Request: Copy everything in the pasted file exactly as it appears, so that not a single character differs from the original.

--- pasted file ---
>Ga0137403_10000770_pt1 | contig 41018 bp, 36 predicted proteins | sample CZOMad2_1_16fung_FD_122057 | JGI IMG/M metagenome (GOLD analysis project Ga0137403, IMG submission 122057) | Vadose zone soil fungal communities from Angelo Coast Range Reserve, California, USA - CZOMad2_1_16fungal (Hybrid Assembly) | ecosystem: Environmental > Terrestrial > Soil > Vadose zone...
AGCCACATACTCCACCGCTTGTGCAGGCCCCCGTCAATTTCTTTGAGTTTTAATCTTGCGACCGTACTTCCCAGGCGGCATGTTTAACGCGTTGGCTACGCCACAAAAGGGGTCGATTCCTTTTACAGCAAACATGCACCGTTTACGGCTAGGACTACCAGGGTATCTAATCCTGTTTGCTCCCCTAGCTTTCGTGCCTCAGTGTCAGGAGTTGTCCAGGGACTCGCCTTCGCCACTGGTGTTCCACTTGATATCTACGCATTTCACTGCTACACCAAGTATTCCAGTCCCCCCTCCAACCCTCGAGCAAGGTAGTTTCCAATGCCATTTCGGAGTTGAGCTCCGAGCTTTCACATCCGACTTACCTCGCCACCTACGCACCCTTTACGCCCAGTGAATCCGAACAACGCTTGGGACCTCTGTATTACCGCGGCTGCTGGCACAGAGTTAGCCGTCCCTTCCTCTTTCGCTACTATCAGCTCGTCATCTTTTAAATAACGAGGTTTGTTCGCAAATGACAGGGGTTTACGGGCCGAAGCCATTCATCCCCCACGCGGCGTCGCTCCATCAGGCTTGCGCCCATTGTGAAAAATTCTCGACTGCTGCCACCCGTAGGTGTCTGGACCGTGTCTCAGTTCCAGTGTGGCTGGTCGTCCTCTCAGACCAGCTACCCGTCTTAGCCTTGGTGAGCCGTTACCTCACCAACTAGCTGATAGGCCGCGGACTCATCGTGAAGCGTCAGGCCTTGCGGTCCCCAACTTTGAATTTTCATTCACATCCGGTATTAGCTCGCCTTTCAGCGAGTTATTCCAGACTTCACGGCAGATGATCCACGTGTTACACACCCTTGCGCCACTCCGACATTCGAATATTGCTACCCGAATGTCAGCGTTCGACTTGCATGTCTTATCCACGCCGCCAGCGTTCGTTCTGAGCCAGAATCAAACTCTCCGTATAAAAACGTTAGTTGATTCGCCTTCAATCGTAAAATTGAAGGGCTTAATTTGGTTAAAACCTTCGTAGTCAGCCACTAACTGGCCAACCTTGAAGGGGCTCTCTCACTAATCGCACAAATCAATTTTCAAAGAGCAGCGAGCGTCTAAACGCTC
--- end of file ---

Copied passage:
>Ga0137403_10000770_pt1 | contig 41018 bp, 36 predicted proteins | sample CZOMad2_1_16fung_FD_122057 | JGI IMG/M metagenome (GOLD analysis project Ga0137403, IMG submission 122057) | Vadose zone soil fungal communities from Angelo Coast Range Reserve, California, USA - CZOMad2_1_16fungal (Hybrid Assembly) | ecosystem: Environmental > Terrestrial > Soil > Vadose zone...
AGCCACATACTCCACCGCTTGTGCAGGCCCCCGTCAATTTCTTTGAGTTTTAATCTTGCGACCGTACTTCCCAGGCGGCATGTTTAACGCGTTGGCTACGCCACAAAAGGGGTCGATTCCTTTTACAGCAAACATGCACCGTTTACGGCTAGGACTACCAGGGTATCTAATCCTGTTTGCTCCCCTAGCTTTCGTGCCTCAGTGTCAGGAGTTGTCCAGGGACTCGCCTTCGCCACTGGTGTTCCACTTGATATCTACGCATTTCACTGCTACACCAAGTATTCCAGTCCCCCCTCCAACCCTCGAGCAAGGTAGTTTCCAATGCCATTTCGGAGTTGAGCTCCGAGCTTTCACATCCGACTTACCTCGCCACCTACGCACCCTTTACGCCCAGTGAATCCGAACAACGCTTGGGACCTCTGTATTACCGCGGCTGCTGGCACAGAGTTAGCCGTCCCTTCCTCTTTCGCTACTATCAGCTCGTCATCTTTTAAATAACGAGGTTTGTTCGCAAATGACAGGGGTTTACGGGCCGAAGCCATTCATCCCCCACGCGGCGTCGCTCCATCAGGCTTGCGCCCATTGTGAAAAATTCTCGACTGCTGCCACCCGTAGGTGTCTGGACCGTGTCTCAGTTCCAGTGTGGCTGGTCGTCCTCTCAGACCAGCTACCCGTCTTAGCCTTGGTGAGCCGTTACCTCACCAACTAGCTGATAGGCCGCGGACTCATCGTGAAGCGTCAGGCCTTGCGGTCCCCAACTTTGAATTTTCATTCACATCCGGTATTAGCTCGCCTTTCAGCGAGTTATTCCAGACTTCACGGCAGATGATCCACGTGTTACACACCCTTGCGCCACTCCGACATTCGAATATTGCTACCCGAATGTCAGCGTTCGACTTGCATGTCTTATCCACGCCGCCAGCGTTCGTTCTGAGCCAGAATCAAACTCTCCGTATAAAAACGTTAGTTGATTCGCCTTCAATCGTAAAATTGAAGGGCTTAATTTGGTTAAAACCTTCGTAGTCAGCCACTAACTGGCCAACCTTGAAGGGGCTCTCTCACTAATCGCACAAATCAATTTTCAAAGAGCAGCGAGCGTCTAAACGCTC